Like many readers of the New Republic, I didn't at first recognize the most recent issue of the magazine. The stark white cover was unlike anything the New Republic ran during my 35 years as the owner. Having read the cover story, I still don't recognize the magazine that I sold in 2012 to the Facebook zillionaire Chris Hughes.So what was that cover story?
"Original Sin," by Sam Tanenhaus, purported to explain "Why the GOP is and will continue to be the party of white people." The provocative theme would not have been unthinkable in the magazine's 99-year history, but the essay's reliance on insinuations of GOP racism ("the inimical 'they' were being targeted by a spurious campaign to pass voter-identification laws, a throwback to Jim Crow") and gross oversimplifications hardly reflected the intellectual traditions of a journal of ideas. What made the "Original Sin" issue unrecognizable to this former owner is that it established as fact what had only been suggested by the magazine in the early days of its new administration: The New Republic has abandoned its liberal but heterodox tradition and embraced a leftist outlook as predictable as that of Mother Jones or the Nation.There's a lot of truth to that. Back in the '80s, TNR featured a lot of writers who are now considered part of the conservative pantheon, most notably Fred Barnes and Charles Krauthammer. They also were the home publication of the late (and much missed) Michael Kelly and libertarian Charles Paul Freund. And although the magazine's editor was Michael Kinsley, who is a standard issue liberal, they also published contrarians like Mickey Kaus as well. I was a regular reader in those days and enjoyed the publication very much.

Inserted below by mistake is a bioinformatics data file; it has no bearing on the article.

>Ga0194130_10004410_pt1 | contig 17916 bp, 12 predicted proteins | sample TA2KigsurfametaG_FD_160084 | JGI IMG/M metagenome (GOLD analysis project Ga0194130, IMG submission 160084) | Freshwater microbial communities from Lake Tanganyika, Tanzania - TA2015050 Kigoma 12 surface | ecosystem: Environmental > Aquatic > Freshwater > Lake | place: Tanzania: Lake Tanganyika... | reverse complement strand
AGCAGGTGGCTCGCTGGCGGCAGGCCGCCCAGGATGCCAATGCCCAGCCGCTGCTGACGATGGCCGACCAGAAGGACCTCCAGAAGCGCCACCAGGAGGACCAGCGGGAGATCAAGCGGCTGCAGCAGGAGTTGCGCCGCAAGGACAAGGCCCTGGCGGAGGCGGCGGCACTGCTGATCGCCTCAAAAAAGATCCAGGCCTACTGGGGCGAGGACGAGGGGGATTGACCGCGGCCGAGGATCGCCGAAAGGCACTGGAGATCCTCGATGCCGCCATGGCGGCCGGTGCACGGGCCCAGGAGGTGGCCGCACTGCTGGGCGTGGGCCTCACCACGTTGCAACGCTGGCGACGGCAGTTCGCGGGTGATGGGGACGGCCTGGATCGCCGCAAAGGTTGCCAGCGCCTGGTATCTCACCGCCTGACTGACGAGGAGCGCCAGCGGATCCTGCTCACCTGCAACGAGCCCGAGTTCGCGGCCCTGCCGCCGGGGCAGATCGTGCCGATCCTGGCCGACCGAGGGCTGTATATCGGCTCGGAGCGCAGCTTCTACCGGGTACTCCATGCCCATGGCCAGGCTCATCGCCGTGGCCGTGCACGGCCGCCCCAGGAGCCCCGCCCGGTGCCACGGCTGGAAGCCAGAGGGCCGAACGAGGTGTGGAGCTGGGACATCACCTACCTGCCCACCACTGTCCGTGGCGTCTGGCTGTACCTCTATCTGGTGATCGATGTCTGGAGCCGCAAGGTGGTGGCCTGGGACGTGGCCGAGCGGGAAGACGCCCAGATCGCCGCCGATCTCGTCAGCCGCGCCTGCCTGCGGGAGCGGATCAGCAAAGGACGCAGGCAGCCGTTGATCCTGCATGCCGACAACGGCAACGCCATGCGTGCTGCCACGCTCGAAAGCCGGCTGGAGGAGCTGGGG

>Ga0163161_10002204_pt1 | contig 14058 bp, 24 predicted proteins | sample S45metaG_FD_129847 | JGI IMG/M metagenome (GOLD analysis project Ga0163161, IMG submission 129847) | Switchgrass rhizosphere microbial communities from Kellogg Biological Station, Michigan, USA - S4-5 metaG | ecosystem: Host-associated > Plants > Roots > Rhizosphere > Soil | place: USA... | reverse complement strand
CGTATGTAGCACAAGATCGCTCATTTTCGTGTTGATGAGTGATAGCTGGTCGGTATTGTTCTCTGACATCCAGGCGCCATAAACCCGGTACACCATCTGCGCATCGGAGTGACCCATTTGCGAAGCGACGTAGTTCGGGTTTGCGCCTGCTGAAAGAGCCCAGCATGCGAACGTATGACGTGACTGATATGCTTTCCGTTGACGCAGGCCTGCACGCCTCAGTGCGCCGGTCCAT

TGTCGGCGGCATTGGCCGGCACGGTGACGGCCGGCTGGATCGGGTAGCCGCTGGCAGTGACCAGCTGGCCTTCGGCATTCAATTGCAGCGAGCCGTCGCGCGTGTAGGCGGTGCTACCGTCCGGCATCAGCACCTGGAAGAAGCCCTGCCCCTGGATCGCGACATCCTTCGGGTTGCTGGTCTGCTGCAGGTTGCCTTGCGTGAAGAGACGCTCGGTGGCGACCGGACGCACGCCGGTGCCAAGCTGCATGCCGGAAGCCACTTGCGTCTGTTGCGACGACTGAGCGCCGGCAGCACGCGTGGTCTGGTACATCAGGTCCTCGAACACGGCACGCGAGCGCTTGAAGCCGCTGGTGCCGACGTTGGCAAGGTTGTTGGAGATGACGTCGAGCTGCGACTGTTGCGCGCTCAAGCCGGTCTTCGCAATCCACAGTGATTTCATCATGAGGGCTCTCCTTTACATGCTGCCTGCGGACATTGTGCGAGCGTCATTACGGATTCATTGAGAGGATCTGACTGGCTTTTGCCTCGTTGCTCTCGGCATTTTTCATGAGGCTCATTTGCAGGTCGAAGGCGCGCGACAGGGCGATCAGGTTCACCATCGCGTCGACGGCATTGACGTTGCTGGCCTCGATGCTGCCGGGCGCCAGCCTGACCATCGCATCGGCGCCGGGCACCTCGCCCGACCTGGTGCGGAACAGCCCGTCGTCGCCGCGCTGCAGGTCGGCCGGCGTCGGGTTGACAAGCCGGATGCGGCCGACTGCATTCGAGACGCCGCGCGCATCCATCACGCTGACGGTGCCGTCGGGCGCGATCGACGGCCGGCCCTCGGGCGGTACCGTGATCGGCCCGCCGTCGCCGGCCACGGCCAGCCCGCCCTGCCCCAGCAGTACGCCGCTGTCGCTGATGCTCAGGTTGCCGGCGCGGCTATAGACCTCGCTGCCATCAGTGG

Those days have been over for a long time now. TNR has been predictably lefty for a lot longer than Peretz wants to admit, especially under the tenure of Franklin Foer. Peretz eventually got rid of Foer, but he's now returned to the helm under the new administration.
Peretz seems to regret that the publisher's voice he once established has left TNR. Well, if there's a market for the 80s era TNR, Peretz ought to start a new journal.